Christmas is not now, nor has it ever been, a purely sacred holiday. If it was, then the commercialism that starts at the end of October wouldn’t be what it is today. But by that same token, the spirit of the season is not sacred, either.
History shows that the Church placed the birth of Christ on the 25 thof December in order to override Pagan holidays. Yule is a perfect example. Yet yule logs, wreaths, and trees have come to be symbols of Christmas, haven’t they?
Holiday lights? Hanukkah is the Festival of Lights, celebrating the miracle of a single jar of oil for the eternal flame in the temple lasting 8 days. Yet displays of light have also become associated with Christmas.
When all is said and done, however, this is not so important. The spirit of the season — being kind to one another, opening your heart and mind…these are far more important. The spirit of peace and goodwill towards others is the best reason for the season.
It doesn’t matter what you believe — or not — you have the power to be a good person. You get to choose to be helpful to others or not. You decide how you will act towards others. It’s up to you if you will make the most of the spirit of the season and work on having and making a happy holiday.
I don’t know about you, but I enjoy the positive energy that this idea brings out.
Have a happy holiday and/or a good day
Life is precious. You and I have only a short span of time that we will be here, on this planet, experiencing this life. Maybe today is special because it’s a holiday, but maybe today should just be special because it’s a day.
To me, every day that I get to experience new things, grow, learn, and change is exceptional. Life may be difficult and challenging sometimes, but that’s all part of the experience.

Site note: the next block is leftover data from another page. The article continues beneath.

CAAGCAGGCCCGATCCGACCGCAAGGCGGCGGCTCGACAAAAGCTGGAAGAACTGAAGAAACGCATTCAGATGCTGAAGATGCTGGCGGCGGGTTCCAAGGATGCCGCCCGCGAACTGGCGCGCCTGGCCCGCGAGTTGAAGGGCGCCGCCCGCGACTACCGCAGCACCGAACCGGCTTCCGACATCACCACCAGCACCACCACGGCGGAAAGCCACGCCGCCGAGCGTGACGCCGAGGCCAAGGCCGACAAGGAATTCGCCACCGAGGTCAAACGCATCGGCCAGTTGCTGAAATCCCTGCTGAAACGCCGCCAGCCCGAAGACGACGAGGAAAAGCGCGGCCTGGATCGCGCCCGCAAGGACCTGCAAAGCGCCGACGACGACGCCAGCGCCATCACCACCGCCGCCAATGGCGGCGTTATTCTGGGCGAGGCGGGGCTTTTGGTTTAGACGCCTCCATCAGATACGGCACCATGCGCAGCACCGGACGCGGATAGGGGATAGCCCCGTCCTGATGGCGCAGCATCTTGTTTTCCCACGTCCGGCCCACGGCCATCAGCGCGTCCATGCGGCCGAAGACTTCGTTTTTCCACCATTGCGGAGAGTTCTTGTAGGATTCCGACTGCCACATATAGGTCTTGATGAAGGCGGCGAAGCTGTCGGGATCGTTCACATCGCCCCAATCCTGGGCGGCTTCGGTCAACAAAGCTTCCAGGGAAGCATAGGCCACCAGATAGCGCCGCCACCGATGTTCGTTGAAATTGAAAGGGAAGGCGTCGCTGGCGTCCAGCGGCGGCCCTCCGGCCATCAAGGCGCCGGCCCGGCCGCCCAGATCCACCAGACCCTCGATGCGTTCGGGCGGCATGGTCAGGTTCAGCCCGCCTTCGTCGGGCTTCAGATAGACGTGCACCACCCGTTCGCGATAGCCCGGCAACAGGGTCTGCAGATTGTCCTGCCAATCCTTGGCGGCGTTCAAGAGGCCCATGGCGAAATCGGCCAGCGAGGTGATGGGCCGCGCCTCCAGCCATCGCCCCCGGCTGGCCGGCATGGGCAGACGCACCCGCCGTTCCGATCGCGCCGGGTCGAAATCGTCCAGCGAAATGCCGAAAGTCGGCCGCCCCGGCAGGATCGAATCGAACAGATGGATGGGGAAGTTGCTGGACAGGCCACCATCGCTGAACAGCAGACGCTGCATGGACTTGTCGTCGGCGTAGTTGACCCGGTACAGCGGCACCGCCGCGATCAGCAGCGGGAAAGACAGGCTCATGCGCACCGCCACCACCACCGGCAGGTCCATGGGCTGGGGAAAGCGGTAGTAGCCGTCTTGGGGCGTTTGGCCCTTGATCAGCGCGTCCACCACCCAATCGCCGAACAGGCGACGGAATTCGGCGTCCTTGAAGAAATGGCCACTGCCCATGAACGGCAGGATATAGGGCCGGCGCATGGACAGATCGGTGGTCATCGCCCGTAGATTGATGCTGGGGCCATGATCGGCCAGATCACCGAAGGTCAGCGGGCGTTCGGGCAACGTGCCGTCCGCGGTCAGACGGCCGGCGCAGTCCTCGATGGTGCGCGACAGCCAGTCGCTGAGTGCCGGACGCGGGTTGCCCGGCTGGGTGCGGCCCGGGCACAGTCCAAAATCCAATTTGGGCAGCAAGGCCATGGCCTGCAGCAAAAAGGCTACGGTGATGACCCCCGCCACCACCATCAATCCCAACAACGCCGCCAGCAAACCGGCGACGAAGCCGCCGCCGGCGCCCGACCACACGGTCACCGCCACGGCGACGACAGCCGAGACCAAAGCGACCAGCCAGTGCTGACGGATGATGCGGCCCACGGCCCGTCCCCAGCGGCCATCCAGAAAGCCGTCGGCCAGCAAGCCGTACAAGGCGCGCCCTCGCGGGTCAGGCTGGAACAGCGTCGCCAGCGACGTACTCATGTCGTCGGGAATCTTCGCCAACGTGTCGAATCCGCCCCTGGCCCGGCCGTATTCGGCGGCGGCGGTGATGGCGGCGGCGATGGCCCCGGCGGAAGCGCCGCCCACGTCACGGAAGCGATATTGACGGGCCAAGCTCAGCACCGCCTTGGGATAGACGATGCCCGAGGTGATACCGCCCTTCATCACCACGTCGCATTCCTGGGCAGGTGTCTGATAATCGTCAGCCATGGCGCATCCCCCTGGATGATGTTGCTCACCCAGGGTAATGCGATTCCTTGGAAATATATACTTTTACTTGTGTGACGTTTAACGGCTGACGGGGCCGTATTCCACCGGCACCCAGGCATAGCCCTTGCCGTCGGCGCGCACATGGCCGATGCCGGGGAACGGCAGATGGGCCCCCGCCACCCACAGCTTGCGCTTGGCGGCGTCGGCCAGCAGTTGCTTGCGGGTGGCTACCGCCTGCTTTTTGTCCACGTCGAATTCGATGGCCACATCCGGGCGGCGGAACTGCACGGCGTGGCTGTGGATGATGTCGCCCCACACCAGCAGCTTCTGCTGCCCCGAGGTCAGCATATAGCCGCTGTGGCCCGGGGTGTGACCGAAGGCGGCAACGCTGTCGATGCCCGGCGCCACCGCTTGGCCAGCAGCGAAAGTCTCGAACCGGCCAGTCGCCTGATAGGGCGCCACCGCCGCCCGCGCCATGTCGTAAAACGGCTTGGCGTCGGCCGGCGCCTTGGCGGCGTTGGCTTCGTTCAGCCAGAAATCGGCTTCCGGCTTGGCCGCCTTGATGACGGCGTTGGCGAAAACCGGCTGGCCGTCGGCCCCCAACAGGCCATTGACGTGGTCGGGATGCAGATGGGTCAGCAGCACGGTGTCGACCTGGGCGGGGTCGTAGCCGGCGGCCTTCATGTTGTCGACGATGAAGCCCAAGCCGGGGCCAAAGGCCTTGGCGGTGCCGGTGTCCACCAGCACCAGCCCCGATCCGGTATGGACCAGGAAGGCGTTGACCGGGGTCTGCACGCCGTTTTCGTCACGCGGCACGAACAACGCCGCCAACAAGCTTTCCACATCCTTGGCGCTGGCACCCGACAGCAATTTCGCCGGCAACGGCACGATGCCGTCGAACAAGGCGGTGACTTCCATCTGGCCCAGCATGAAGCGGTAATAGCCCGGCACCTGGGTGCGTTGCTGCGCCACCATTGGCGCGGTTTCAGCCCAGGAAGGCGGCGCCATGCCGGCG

While you don’t generally live at the extremes, you still need them to understand all that lies between them. Good and bad, fat and thin, black and white, male and female, yin and yang, all of these extremes are the endcaps. You and I exist between them, possibly leaning towards one or another.
It is entirely up to you to choose how this day is going to be. Good day or bad? To be certain, there are going to be happenings that fall far, far outside of your control. But that’s typical. When it comes to that which you can control, you get to decide how you will think, feel and act.
In truth, that’s everything. Your thoughts, feelings, and actions are you. They make up your mindset, your headspace. That is where you truly exist.
As Yoda said,
“Luminous beings are we, not this crude matter.”
That is you. It is me. Maybe today is a special day, and maybe it is a day of good memories or bad. But it is a day, and you have a choice as to how it can and will be for you. Your approach is the key to your experience.
Hence why I bid you, whatever you celebrate — or don’t — have a good day!
You are worthy and deserving of using your mindfulness to find and/or create the reality in which you desire to live. When all is said and done you and I matter. Have a great day!
Originally published at http://titaniumdon.com on December 25, 2019.